THE FCC RUN ITS COURSE?
Consumer Groups Assail FCC
Decision on Internet Access Charges
WASHINGTON, DC -- The
Federal Communications Commission's decision today to reclassify
Internet Service Providers (ISPs) as interstate could make using
the Internet cost more, according to two of the nation's leading
"At a minimum, today's
decision ensures a continued morass of conflict and litigation,
with no possible gain to the public and a severe potential
loss," said Gene Kimmelman, co-director of the D.C. office of
Consumers Union. "We predict the result will be increased
costs of Internet use either directly or indirectly. Costs could
go up directly through local usage charges or federal access
charges being levied on Internet traffic. They could go up
indirectly because Internet Service Providers could decide to
reconfigure their networks to avoid the charges."
At issue is an FCC decision
that reclassifies calls to ISPs as interstate in nature. These
calls involve reciprocal compensation contracts between incumbent
local phone service providers -- like regional Baby Bells and GTE
-- and their competitors.
The consumer advocates said
the FCC's decision is "muddled" and that it appears to
avoid the fundamental consumer problem of inflated access charges.
Although the FCC appears to hope that it can avoid per-minute
charges on the Internet, the consumer groups expressed
"serious doubts" such an outcome could be avoided.
decision leaves fundamental questions unanswered," said Mark
Cooper, research director for Consumer Federation of America.
"We think that the public has every right to be fearful when
the Commission declares that a substantial portion of Internet
traffic is interstate and therefore subject to federal
jurisdiction, but FCC Chairman Kennard states that 'Dialing up the
Internet is just like a local call.'"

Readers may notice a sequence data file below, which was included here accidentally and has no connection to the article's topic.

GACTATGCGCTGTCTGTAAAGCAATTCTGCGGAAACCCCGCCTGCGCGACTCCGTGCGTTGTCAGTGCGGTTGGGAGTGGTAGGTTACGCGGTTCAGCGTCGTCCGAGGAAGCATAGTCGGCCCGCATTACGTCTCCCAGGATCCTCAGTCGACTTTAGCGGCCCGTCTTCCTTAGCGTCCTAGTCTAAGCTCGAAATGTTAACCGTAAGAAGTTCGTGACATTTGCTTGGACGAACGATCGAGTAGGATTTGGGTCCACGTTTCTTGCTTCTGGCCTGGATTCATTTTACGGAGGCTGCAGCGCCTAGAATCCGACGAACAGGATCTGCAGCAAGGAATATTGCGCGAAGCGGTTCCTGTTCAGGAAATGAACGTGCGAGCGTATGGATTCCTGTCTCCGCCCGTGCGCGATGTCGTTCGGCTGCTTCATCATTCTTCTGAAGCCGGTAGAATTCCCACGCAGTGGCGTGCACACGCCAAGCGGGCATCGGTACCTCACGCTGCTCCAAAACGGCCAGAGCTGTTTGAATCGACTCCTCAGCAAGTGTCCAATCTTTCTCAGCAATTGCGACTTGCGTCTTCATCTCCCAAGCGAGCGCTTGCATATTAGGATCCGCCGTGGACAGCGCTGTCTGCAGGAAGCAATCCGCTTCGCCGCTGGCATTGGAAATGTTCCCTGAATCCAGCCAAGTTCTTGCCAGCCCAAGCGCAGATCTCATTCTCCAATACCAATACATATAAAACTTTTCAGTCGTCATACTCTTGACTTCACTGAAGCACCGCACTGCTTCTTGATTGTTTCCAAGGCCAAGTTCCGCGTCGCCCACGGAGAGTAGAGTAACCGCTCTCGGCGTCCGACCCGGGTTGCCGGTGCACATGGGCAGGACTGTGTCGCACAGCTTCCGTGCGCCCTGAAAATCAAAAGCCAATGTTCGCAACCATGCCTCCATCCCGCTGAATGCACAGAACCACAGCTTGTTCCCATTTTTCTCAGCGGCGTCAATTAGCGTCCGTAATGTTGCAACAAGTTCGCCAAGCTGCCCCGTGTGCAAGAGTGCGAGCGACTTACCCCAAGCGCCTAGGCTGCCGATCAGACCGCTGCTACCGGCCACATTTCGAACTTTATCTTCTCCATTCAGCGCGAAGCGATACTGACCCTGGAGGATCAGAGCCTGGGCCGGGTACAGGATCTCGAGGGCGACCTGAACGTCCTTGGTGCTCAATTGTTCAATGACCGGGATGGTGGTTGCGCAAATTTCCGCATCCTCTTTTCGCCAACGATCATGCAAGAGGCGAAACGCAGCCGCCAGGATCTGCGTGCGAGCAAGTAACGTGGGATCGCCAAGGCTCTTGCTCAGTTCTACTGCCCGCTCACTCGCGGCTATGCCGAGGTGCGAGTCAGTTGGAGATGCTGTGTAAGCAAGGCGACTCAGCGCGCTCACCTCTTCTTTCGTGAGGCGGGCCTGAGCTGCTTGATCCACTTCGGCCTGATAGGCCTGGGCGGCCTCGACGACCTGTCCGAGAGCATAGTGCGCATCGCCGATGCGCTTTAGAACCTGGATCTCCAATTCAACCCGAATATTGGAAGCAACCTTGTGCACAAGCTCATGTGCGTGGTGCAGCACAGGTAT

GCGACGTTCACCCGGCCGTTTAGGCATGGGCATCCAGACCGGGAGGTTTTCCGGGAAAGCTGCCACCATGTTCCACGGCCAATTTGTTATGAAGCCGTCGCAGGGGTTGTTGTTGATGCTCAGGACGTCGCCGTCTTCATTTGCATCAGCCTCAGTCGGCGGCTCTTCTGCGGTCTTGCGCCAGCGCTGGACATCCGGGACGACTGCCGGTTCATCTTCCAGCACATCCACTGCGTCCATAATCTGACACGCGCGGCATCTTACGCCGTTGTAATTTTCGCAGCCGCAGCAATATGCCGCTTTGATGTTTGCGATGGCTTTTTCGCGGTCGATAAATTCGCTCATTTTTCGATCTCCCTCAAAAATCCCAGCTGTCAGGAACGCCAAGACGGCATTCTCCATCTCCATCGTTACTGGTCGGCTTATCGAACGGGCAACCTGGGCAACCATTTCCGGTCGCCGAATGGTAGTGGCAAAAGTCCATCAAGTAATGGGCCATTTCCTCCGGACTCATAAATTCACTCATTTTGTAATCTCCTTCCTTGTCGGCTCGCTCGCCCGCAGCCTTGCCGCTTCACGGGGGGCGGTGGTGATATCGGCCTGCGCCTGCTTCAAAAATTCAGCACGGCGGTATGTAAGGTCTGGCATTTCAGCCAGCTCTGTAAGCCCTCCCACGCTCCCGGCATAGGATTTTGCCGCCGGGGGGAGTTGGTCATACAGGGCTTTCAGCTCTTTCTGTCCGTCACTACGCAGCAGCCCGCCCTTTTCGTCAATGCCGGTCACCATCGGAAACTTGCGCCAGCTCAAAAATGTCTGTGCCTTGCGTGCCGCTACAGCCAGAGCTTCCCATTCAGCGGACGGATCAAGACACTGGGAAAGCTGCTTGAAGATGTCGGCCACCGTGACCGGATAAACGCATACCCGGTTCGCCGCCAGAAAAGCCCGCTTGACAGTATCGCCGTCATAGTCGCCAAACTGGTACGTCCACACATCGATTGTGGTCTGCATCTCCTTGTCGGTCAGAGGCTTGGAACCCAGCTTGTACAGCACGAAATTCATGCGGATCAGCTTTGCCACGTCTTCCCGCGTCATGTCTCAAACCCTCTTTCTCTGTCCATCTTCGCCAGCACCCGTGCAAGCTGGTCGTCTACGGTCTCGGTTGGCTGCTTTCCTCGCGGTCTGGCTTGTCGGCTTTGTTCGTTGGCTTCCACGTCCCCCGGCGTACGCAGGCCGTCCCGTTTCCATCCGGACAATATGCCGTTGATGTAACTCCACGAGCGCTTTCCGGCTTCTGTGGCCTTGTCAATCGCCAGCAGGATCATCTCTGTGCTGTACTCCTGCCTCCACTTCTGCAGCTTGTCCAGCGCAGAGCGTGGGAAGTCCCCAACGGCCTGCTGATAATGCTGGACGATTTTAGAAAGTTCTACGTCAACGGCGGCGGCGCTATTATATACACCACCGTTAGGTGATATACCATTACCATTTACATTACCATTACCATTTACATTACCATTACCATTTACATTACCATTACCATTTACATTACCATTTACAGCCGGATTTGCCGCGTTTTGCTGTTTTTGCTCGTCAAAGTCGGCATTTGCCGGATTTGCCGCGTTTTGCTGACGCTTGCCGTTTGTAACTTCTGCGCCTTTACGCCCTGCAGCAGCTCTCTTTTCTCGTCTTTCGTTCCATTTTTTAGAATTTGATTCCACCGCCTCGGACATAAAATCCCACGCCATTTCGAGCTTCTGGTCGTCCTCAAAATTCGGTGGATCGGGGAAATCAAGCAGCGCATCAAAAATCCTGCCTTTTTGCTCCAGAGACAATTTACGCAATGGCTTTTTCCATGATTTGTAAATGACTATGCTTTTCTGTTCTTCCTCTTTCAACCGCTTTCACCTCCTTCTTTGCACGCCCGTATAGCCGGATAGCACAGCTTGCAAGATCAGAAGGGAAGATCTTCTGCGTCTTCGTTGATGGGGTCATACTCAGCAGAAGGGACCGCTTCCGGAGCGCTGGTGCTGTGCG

This decision starts the FCC
down a path that could well lead to per-minute charges on Internet
uses, like long distance calling or local measured service,
according to Kimmelman, who called such an outcome "a
disaster for consumers." FCC Commissioner Ness also came
under fire for comments he made that "one could readily
imagine, for example, that states will not seek to assess
per-minute fees on Internet-bound calls."
"The public should be
fearful that the states, goaded on by the incumbent local phone
exchange companies (ILECs), which have always wanted to impose
local measured service on consumers, could slap per-minute fees on
Internet-bound calls," said Cooper.
"If the real problem is
that inflated access charges attach to some services but not
others, the better decision for consumers would be to bring access
charges down to cost," said Kimmelman.
Last November, the CFA and
CU wrote the FCC to express their concerns about the impact of
this ISP decision on consumers. In that letter, the groups said
allowing "incumbent local exchange carriers to carve out of
(their) contracts (with competitors) the one type of traffic that
is not to their advantage and lower the rate, while they charge
the higher rate on traffic that is in their favor, is not only